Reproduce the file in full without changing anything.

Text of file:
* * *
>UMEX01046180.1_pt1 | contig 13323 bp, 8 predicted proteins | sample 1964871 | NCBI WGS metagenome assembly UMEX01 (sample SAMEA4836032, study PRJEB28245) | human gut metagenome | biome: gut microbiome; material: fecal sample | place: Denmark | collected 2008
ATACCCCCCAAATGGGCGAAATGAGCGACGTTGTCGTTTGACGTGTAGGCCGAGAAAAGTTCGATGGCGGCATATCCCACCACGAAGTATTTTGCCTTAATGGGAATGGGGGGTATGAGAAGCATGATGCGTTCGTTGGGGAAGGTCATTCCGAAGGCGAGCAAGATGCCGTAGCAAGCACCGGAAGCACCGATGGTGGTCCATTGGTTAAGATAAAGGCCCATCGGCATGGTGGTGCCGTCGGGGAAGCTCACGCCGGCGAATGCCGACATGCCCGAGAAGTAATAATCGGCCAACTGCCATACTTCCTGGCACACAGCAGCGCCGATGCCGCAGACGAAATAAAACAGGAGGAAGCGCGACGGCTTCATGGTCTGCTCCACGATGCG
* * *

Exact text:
>UMEX01046180.1_pt1 | contig 13323 bp, 8 predicted proteins | sample 1964871 | NCBI WGS metagenome assembly UMEX01 (sample SAMEA4836032, study PRJEB28245) | human gut metagenome | biome: gut microbiome; material: fecal sample | place: Denmark | collected 2008
ATACCCCCCAAATGGGCGAAATGAGCGACGTTGTCGTTTGACGTGTAGGCCGAGAAAAGTTCGATGGCGGCATATCCCACCACGAAGTATTTTGCCTTAATGGGAATGGGGGGTATGAGAAGCATGATGCGTTCGTTGGGGAAGGTCATTCCGAAGGCGAGCAAGATGCCGTAGCAAGCACCGGAAGCACCGATGGTGGTCCATTGGTTAAGATAAAGGCCCATCGGCATGGTGGTGCCGTCGGGGAAGCTCACGCCGGCGAATGCCGACATGCCCGAGAAGTAATAATCGGCCAACTGCCATACTTCCTGGCACACAGCAGCGCCGATGCCGCAGACGAAATAAAACAGGAGGAAGCGCGACGGCTTCATGGTCTGCTCCACGATGCG